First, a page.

Background Reverse docking approaches have been explored in previous studies on drug discovery to overcome some problems in traditional virtual screening. However, current reverse docking approaches are problematic in that the target spaces of those studies were rather small, and their applications were limited to identifying new drug targets. In this study, we expanded the scope of target space to a set of all protein structures currently available and developed several new applications of reverse docking method. Results We generated 2D Matrix of docking scores among all the possible protein structures in yeast and human and 35 famous drugs. By clustering the docking profile data and then comparing them with fingerprint-based clustering of drugs, we first showed that our data contained accurate information on their chemical properties. Next, we showed that our method could be used to predict the druggability of target proteins. We also showed that a combination of sequence similarity and docking profile similarity could predict the enzyme EC numbers more accurately than sequence similarity alone. In two case studies, 5-flurouracil and cycloheximide, we showed that our method can successfully find identifying target proteins. Conclusions By using a large number of protein structures, we improved the sensitivity of reverse docking and showed that using as many protein structure as possible was important in finding real binding targets.

2012-01-01

42

Prospects for fusion applications of reversed-field pinches  

SciTech Connect

The applicability of the Reversed-Field Pinch (RFP) as a source of fusion neutrons for use in developing key fusion nuclear technologies is examined. This Fusion Test Facility (FTF) would emphasize high neutron wall loading, small plasma volume, low fusion and driver powers, and steady-state operation. Both parametric tradeoffs based on present-day physics understanding and a conceptual design based on an approx.1-MW/mS (neutron) driven operation are reported. 10 refs.

Bathke, C.G.; Krakowski, R.A.; Hagenson, R.L.

1985-01-01

43

Construction of a Sonchus Yellow Net Virus minireplicon: a step toward reverse genetic analysis of plant negative-strand RNA viruses.  

PubMed

Reverse genetic analyses of negative-strand RNA (NSR) viruses have provided enormous advances in our understanding of animal viruses over the past 20 years, but technical difficulties have hampered application to plant NSR viruses. To develop a reverse genetic approach for analysis of plant NSR viruses, we have engineered Sonchus yellow net nucleorhabdovirus (SYNV) minireplicon (MR) reporter cassettes for Agrobacterium tumefaciens expression in Nicotiana benthamiana leaves. Fluorescent reporter genes substituted for the SYNV N and P protein open reading frames (ORFs) exhibited intense single-cell foci throughout regions of infiltrated leaves expressing the SYNV MR derivatives and the SYNV nucleocapsid (N), phosphoprotein (P), and polymerase (L) proteins. Genomic RNA and mRNA transcription was detected for reporter genes substituted for both the SYNV N and P ORFs. These activities required expression of the N, P, and L core proteins in trans and were enhanced by codelivery of viral suppressor proteins that interfere with host RNA silencing. As is the case with other members of the Mononegavirales, we detected polar expression of fluorescent proteins and chloramphenicol acetyltransferase substitutions for the N and P protein ORFs. We also demonstrated the utility of the SYNV MR system for functional analysis of SYNV core proteins in trans and the cis-acting leader and trailer sequence requirements for transcription and replication. This work provides a platform for construction of more complex SYNV reverse genetic derivatives and presents a general strategy for reverse genetic applications with other plant NSR viruses. PMID:23885070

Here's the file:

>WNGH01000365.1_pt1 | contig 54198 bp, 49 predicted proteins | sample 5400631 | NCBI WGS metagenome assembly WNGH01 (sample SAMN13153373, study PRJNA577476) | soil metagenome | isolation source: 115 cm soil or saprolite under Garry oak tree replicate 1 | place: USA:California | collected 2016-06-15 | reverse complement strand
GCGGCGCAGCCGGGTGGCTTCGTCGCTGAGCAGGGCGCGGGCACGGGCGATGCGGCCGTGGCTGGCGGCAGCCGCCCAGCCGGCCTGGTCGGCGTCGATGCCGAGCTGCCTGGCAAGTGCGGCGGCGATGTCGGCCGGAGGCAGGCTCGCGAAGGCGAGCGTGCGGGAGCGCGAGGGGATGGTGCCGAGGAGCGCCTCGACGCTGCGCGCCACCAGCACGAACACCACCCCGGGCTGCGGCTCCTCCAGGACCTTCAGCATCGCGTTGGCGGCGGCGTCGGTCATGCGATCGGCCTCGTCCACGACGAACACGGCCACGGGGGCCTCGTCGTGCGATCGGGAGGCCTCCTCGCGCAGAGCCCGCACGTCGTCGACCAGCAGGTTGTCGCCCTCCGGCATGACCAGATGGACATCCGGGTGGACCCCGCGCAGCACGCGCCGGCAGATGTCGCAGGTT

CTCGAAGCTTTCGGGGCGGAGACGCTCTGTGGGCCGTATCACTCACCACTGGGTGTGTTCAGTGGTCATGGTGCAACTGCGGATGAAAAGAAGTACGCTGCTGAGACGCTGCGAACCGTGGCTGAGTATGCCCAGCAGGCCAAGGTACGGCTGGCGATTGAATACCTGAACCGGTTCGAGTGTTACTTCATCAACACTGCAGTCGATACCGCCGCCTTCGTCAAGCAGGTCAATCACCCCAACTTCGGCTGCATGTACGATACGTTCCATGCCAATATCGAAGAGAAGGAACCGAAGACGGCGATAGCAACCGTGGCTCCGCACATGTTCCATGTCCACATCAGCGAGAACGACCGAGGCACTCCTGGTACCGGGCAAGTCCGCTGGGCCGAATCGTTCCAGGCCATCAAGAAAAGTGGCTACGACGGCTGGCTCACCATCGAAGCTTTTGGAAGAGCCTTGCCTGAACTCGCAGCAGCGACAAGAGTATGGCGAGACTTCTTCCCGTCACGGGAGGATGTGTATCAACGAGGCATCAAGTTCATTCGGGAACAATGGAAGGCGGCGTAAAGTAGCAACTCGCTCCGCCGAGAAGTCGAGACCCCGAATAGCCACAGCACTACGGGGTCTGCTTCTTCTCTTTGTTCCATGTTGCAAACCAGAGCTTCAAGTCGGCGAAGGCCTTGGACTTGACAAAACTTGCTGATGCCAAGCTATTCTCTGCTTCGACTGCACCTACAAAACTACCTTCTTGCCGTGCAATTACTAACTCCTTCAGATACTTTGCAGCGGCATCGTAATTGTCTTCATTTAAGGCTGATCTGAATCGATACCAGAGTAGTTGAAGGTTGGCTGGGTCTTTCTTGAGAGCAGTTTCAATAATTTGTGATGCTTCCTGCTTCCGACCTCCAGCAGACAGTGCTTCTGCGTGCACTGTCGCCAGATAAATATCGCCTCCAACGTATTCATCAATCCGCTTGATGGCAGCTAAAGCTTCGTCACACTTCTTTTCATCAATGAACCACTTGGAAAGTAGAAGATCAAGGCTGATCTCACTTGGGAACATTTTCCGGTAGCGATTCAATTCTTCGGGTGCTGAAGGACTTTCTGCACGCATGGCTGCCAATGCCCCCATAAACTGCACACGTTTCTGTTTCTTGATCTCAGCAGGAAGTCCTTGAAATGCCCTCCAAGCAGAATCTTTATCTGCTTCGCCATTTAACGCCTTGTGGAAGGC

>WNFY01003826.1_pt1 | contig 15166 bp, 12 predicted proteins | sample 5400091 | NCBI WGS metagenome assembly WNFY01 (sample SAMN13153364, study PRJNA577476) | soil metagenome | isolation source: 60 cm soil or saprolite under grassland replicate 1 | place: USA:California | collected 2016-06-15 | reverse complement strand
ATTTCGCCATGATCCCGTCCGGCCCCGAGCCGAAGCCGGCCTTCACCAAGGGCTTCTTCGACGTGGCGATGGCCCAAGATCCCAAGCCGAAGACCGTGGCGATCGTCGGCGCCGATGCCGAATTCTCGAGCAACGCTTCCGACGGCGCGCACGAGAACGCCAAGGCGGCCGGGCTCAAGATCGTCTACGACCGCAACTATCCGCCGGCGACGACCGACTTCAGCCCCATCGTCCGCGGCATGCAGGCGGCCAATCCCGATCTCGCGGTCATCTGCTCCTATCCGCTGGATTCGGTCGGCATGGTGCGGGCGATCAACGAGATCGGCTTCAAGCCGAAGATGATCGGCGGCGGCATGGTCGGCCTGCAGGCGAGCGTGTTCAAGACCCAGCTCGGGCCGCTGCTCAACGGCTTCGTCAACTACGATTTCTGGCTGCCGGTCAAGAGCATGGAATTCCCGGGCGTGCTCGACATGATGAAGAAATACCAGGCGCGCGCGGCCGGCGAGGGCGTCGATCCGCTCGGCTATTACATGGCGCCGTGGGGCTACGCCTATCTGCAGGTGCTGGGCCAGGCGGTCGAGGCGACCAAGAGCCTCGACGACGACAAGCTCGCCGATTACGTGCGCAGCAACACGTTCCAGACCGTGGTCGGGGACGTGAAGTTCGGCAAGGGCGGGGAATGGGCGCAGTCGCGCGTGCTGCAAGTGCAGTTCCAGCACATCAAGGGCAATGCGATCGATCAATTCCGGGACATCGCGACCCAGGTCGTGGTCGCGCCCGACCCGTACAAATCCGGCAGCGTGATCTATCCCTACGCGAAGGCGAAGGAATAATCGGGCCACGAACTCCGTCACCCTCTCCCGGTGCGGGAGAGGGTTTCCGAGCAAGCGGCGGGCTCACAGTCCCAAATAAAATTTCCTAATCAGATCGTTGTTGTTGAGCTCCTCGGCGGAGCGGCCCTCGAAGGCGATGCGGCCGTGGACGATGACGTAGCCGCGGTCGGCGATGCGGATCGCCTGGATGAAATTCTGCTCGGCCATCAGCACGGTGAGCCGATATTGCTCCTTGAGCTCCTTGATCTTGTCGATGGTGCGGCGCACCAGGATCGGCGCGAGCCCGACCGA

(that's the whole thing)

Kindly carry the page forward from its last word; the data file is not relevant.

Ganesan, Uma; Bragg, Jennifer N; Deng, Min; Marr, Sharon; Lee, Mi Yeon; Qian, Shasha; Shi, Manling; Kappel, Justin; Peters, Cole; Lee, Yeon; Goodin, Michael M; Dietzgen, Ralf G; Li, Zhenghe; Jackson, Andrew O

2013-10-01

44

Construction of a Sonchus Yellow Net Virus Minireplicon: a Step toward Reverse Genetic Analysis of Plant Negative-Strand RNA Viruses  

PubMed Central